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Assessing Deficit Irrigation Strategies for Corn Using Simulation
Published by the American Society of Agricultural and Biological Engineers, St. Joseph, Michigan www.asabe.org
Citation: Transactions of the ASABE. 59(1): 303-317. (doi: 10.13031/trans.59.11206) @2016
Authors: Isaya Kisekka, Jonathan P. Aguilar, Danny H. Rogers, Johnathon Holman, Dan M. O’Brien, Norman Klocke
Keywords: Corn, Crop modeling, Deficit irrigation, Water limited, Water productivity.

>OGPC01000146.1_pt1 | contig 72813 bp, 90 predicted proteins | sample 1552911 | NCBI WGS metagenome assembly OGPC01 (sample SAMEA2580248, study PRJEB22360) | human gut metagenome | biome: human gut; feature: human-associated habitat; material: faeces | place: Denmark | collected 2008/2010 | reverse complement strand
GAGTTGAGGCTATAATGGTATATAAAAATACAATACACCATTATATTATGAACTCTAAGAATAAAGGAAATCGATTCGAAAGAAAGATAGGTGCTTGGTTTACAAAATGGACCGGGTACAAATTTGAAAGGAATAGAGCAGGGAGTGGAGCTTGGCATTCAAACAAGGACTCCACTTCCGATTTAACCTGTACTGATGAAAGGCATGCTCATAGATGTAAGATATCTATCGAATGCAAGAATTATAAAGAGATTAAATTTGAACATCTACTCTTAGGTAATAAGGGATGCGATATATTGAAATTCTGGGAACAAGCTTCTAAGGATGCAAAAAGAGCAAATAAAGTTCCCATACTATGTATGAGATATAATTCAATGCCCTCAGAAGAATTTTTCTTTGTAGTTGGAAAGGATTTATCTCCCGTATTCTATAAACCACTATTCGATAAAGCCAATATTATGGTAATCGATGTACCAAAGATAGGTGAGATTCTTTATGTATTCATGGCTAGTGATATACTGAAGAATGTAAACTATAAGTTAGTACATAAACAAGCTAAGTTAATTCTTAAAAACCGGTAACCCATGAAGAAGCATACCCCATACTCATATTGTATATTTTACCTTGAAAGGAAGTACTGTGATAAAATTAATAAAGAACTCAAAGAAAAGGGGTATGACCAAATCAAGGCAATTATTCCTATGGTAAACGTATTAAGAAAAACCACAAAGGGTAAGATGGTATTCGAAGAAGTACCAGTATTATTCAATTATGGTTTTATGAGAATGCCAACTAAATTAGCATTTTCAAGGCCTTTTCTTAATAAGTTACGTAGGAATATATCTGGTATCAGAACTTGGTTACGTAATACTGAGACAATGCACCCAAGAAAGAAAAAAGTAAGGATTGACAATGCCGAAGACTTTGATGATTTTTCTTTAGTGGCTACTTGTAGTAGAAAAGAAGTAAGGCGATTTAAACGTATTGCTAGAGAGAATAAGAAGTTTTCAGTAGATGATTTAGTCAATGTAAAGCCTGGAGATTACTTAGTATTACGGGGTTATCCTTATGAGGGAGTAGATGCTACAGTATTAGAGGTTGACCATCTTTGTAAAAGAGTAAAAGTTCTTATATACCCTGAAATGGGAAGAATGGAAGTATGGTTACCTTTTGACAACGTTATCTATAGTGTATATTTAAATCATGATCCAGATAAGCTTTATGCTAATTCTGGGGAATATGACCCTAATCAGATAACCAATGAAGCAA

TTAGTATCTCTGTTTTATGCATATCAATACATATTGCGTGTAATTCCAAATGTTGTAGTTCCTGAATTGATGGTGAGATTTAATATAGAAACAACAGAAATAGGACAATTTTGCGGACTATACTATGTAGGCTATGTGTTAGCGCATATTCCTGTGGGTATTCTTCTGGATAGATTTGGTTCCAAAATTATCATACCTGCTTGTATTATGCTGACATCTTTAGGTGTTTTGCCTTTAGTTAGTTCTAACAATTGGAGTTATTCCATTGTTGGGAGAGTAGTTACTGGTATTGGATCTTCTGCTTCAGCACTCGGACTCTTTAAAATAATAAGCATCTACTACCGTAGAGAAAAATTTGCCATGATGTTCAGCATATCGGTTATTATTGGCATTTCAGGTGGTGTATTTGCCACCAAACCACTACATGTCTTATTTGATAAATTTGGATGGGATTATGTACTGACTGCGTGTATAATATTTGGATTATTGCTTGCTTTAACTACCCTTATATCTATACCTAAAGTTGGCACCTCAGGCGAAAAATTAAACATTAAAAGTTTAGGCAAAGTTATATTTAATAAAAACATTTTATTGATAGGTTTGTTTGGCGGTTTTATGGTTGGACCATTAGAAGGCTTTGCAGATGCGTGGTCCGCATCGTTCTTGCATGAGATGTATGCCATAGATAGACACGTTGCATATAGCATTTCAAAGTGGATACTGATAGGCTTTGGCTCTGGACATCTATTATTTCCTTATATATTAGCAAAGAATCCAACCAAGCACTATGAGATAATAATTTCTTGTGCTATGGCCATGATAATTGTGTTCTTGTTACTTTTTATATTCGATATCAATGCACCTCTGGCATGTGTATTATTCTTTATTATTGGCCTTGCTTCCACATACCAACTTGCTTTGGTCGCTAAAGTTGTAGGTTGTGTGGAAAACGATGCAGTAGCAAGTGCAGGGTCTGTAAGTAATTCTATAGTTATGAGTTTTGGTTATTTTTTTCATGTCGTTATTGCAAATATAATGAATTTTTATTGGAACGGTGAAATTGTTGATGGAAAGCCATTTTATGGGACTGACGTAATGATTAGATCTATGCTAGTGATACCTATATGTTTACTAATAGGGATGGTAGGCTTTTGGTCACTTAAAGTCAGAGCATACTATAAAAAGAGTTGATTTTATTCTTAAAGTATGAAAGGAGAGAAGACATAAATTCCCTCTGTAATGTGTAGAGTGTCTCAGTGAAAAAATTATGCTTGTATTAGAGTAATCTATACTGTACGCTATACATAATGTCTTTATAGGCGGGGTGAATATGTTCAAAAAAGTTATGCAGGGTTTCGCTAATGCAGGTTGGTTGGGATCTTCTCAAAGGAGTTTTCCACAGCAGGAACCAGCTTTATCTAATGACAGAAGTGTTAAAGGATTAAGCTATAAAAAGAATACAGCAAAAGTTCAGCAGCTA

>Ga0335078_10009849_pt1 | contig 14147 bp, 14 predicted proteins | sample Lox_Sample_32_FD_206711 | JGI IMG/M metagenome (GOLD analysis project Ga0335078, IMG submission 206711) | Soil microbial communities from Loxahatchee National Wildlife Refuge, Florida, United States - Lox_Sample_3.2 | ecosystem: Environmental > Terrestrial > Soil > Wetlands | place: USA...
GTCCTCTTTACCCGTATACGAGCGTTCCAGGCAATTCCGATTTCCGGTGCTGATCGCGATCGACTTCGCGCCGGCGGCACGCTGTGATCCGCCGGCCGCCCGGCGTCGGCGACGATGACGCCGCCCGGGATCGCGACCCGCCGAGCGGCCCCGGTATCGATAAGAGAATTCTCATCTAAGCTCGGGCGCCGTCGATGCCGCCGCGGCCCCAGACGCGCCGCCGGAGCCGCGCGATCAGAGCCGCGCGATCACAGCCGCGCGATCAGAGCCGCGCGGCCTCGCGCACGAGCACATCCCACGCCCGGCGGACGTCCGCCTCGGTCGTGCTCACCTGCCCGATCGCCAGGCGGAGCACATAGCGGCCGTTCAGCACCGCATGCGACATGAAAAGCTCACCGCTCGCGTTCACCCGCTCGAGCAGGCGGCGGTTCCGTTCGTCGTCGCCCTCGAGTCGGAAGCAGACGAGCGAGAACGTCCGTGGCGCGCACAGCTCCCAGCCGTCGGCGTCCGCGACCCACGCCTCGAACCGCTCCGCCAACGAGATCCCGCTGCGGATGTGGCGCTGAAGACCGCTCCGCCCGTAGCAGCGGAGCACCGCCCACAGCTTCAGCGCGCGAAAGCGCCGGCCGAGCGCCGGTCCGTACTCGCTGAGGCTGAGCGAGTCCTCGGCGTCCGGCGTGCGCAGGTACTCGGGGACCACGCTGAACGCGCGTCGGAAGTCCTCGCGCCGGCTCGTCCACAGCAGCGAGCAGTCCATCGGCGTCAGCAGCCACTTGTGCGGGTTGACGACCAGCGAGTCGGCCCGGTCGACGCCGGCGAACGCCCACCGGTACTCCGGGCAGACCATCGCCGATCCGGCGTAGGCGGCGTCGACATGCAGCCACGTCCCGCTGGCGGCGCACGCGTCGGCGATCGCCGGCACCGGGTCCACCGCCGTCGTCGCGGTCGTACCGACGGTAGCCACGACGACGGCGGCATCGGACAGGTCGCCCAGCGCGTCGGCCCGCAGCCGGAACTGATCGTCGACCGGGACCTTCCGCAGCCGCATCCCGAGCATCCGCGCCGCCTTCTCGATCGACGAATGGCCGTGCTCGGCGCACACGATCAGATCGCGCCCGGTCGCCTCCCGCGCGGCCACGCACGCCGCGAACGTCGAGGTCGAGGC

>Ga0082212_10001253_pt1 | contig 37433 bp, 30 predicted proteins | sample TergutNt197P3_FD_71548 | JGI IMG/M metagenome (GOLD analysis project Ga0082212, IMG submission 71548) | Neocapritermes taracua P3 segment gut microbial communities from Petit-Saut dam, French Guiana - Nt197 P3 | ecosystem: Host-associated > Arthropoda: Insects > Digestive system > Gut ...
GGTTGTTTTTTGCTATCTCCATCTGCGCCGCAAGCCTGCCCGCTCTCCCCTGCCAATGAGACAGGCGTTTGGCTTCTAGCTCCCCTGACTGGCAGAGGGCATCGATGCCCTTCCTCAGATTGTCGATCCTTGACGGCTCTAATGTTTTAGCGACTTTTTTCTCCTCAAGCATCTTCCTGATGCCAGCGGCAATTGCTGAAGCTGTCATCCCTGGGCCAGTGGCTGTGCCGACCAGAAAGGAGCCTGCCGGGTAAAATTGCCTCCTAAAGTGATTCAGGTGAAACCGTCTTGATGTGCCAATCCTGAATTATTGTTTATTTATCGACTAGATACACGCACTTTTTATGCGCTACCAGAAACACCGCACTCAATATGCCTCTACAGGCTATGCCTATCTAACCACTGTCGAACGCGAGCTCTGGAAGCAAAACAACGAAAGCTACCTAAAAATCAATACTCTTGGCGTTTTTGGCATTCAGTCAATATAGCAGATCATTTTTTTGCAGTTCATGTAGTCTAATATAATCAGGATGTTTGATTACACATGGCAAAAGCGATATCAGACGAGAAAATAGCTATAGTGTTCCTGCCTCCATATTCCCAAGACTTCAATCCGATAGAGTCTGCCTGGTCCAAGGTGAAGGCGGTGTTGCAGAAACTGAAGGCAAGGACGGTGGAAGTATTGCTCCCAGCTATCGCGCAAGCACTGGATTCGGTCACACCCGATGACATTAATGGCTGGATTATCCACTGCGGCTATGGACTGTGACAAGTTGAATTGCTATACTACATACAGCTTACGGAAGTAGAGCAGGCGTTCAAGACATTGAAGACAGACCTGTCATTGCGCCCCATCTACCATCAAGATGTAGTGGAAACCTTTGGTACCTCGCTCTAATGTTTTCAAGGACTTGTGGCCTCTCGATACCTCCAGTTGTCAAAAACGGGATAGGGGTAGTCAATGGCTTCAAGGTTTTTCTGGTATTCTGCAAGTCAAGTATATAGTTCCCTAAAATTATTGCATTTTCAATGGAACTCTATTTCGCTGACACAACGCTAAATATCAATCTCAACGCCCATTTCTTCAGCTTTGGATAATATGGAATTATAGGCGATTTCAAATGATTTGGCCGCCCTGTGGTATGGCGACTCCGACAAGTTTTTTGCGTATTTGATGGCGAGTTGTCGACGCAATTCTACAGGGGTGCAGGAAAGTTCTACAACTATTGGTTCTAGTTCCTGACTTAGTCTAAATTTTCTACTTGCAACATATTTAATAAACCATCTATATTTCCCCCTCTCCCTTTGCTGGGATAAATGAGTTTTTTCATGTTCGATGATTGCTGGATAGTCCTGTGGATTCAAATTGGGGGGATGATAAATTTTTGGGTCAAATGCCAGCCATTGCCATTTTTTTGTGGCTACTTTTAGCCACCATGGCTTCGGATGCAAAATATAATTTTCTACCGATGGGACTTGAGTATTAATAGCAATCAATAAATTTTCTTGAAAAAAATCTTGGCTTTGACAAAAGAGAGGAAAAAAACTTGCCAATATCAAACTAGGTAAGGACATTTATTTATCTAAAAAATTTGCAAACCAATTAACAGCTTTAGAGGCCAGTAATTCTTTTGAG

Abstract. Declining groundwater levels in the Ogallala aquifer due to withdrawals exceeding annual recharge result in diminished well capacities that eventually become incapable of meeting full crop water needs. Producers need recommendations for deficit irrigation strategies that can maximize net returns in most years under low well capacities. The objectives of this study were to (1) calibrate and validate the CERES-Maize model in DSSAT-CSM v4.6 under southwest Kansas soils and climatic conditions and (2) apply the calibrated model to assess three factors related to irrigation management: (i) the optimum plant-available water threshold to initiate irrigation for maximizing net returns, (ii) the effect of percentage soil water depletion at planting on yield, seasonal transpiration, water productivity, extractable soil water at maturity, and net returns, and (iii) the effect of late irrigation season termination on extractable soil water at physiological maturity, yield, and net returns. The CERES-Maize model in DSSAT-CSM v4.6 in conjunction with short-term experimental data and 63 years (1950 to 2013) of historical weather data were used in this study. The calibrated model was able to predict end of season grain yield with acceptable accuracy (NSE > 0.9, 0.13 < %RMSE < 0.19), indicating that the model could be used for assessing alternative management strategies for optimizing the use of limited water for irrigating corn in southwest Kansas. Irrigation scheduling based on a 50% plant-available water threshold maximized net returns compared to initiating irrigation at greater soil water content at corn prices ranging from $0.10 to $0.26 kg-1. Accounting for inter-annual variations in weather and irrigation downtime due to repairs, 14 to 17 irrigation applications of 25 mm of water each would be needed to maintain soil water at 50% of plant-available water during the season. Having soil water in the top 1.2 m of the soil profile between 0% and 25% depleted at planting maximized net returns, although it also resulted in more extractable soil water at physiological maturity. Terminating irrigation 90 or 95 days after planting depending on corn price maximized net returns and resulted in the lowest amount of extractable soil water at physiological maturity, implying that opportunities exist to mine stored soil water toward the end of the season even under deficit irrigation. We recommend that late season irrigation termination be done in conjunction with soil water monitoring and management-allowable depletion techniques to minimize potential reduction in yields. Before adopting any of the management strategies assessed in this study, producers should consider the unique yield potential constraints for their farm. The concepts explored in this analysis, which combined experimental data, computer simulation, and long-term weather data to generate optimum management recommendations, could be applied in other areas with constrained water supplies for irrigation.
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